Everyone notices a beautiful smile, but many of us still take our teeth for granted.
If you don’t take care of your teeth, you can wind up with bad breath, painful cavities, or even gum disease. In honor of National Dental Hygiene Month, here are some tips from the American Dental Association to keep you smiling—and a playlist of music videos to make you grin!
- Brushing is basic. Brush your teeth twice a day with fluoride toothpaste for two minutes. We know you know this, but it really is the best way to clean away the debris from eating and drinking.
- Floss every day. Flossing gets the bits and pieces that brushing can’t, and helps keep your gums healthy. Pull the floss between your teeth in a “c” shape to get your gums clean.
- Stay away from sugary or starchy snacks. They can lead to cavities. When you just gotta have something sweet, brush your teeth or chew sugarless gum after. Chewing sugarless gum will make your mouth water and help clean out food particles anytime you can’t brush after a meal or snack.
- Wear a mouthguard when you’re active. Nobody wants to lose a front tooth! If you skateboard or play a sport, get a mouthguard (also known as a mouth protector). If you can’t afford a custom-made one from a dentist, try a boil-and-bite mouth protector. These are available at many sporting goods stores and drugstores. Before using it, you soften the mouthguard in water, insert it, and allow it to fit to the shape of your mouth. Most drugstores also carry stock mouthguards. These are inexpensive and come ready to wear, but usually don’t fit quite as well as the other types.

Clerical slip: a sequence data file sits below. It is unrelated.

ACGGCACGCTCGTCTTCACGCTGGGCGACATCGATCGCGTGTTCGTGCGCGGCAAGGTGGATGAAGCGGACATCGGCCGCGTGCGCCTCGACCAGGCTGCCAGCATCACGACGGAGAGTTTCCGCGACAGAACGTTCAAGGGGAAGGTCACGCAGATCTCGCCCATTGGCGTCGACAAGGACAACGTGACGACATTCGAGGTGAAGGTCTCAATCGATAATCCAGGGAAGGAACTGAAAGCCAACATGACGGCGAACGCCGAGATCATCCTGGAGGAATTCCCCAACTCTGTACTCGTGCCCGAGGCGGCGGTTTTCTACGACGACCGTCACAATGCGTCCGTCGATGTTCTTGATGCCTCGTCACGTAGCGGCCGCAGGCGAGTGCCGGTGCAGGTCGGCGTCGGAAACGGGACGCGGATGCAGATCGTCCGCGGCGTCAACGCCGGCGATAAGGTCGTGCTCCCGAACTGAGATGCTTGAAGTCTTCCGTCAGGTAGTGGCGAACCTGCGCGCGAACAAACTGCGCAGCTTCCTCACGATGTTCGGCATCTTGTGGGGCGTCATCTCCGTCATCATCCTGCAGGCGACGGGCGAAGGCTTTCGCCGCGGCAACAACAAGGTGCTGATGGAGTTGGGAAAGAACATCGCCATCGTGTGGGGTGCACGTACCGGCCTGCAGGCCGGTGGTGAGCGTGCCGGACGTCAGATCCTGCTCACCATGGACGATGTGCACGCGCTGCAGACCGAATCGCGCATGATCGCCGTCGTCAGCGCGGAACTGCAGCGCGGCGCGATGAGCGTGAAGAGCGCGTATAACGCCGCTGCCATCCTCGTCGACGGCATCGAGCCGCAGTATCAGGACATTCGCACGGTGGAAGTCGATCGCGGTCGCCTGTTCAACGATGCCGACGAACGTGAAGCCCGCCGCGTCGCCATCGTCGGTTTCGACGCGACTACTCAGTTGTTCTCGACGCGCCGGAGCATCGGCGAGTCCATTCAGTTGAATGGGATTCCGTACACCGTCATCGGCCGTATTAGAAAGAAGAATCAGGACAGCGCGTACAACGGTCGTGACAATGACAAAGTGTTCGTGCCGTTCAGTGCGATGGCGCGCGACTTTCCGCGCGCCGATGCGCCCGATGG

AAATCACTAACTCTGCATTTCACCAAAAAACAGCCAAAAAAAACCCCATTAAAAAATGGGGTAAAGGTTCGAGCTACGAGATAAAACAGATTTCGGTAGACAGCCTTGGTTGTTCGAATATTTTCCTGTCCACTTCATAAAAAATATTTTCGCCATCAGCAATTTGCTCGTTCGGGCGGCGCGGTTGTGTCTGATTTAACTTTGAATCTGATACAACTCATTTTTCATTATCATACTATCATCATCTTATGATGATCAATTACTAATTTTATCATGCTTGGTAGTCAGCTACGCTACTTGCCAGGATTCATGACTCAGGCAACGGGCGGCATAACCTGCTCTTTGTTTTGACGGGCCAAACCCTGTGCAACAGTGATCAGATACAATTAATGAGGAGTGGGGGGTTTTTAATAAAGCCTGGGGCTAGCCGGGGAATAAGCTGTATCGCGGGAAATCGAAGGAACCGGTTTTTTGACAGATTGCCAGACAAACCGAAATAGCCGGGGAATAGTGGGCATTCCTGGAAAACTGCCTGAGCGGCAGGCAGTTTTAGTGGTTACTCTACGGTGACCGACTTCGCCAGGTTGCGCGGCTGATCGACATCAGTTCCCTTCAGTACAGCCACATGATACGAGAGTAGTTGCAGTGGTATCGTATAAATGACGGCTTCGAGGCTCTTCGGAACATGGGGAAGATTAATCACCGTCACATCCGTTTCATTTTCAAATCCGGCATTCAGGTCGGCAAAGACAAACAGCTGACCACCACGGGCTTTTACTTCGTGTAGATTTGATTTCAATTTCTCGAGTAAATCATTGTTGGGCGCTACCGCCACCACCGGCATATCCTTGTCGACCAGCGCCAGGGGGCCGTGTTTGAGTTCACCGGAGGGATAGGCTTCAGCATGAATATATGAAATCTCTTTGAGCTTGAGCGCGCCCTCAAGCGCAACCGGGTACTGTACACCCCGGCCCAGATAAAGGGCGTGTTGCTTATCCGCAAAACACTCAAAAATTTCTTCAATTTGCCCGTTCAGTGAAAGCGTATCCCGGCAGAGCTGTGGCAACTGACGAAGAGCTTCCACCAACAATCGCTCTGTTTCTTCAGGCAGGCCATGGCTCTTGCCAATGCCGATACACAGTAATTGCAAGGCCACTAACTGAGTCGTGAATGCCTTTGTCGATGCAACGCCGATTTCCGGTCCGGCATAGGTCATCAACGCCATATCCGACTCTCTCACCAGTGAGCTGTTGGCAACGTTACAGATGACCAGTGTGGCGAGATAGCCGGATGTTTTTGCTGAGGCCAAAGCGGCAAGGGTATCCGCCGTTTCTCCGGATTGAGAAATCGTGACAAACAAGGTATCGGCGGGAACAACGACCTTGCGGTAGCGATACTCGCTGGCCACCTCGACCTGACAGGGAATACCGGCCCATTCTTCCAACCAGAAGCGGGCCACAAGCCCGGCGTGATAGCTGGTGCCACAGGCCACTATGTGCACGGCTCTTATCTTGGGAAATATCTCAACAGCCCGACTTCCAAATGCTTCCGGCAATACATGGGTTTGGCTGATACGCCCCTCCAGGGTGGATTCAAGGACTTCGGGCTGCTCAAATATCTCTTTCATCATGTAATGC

- Don’t smoke. Smoking and other tobacco products (this includes hookah and e-cigs!) can cause bad breath. Who wants to kiss an ashtray? In addition to all the other serious health problems they cause, they can stain your teeth and tongue, dull your sense of taste and smell, and cause gum disease and oral cancer.
- Don’t pierce your lips or any part of your mouth. Because our mouths are full of bacteria, it’s really important to be careful about infections. Piercing your lips or tongue exposes you to infection, both during piercing and afterwards while your body tries to heal. If you decide to get a piercing in or near your mouth, be sure to carefully follow the aftercare instructions. As your piercing heals, you’ll want to stay away from smoking, alcohol-based mouthwash, French kissing and oral sex. In addition, studs or rings in your mouth can damage your teeth and gums. Why not get your ear or eyebrow pierced instead?
- See your dentist regularly. A dentist can help prevent and fix dental problems. Ideally, you should see a dentist every 6 months for routine cleaning. Even if you don’t have dental insurance or can’t afford expensive dental care, you can still get the treatment you need. You can also try federally funded community health centers, Medicaid if you qualify and are under age 21, or CHIP if you’re uninsured and under age 19. Dental schools and dental hygiene schools can be a good source of quality, low-cost dental treatment. Your state may have other resources for free or reduced-cost dental care. Click here for more info.
The Mount Sinai Adolescent Health Center is located in New York City. It provides comprehensive, confidential, judgment free health care at no charge to over 10,000 young people every year. This column is not intended to provide medical advice, professional diagnosis, opinion, treatment or services to you or to any other individual, only general information for education purposes only.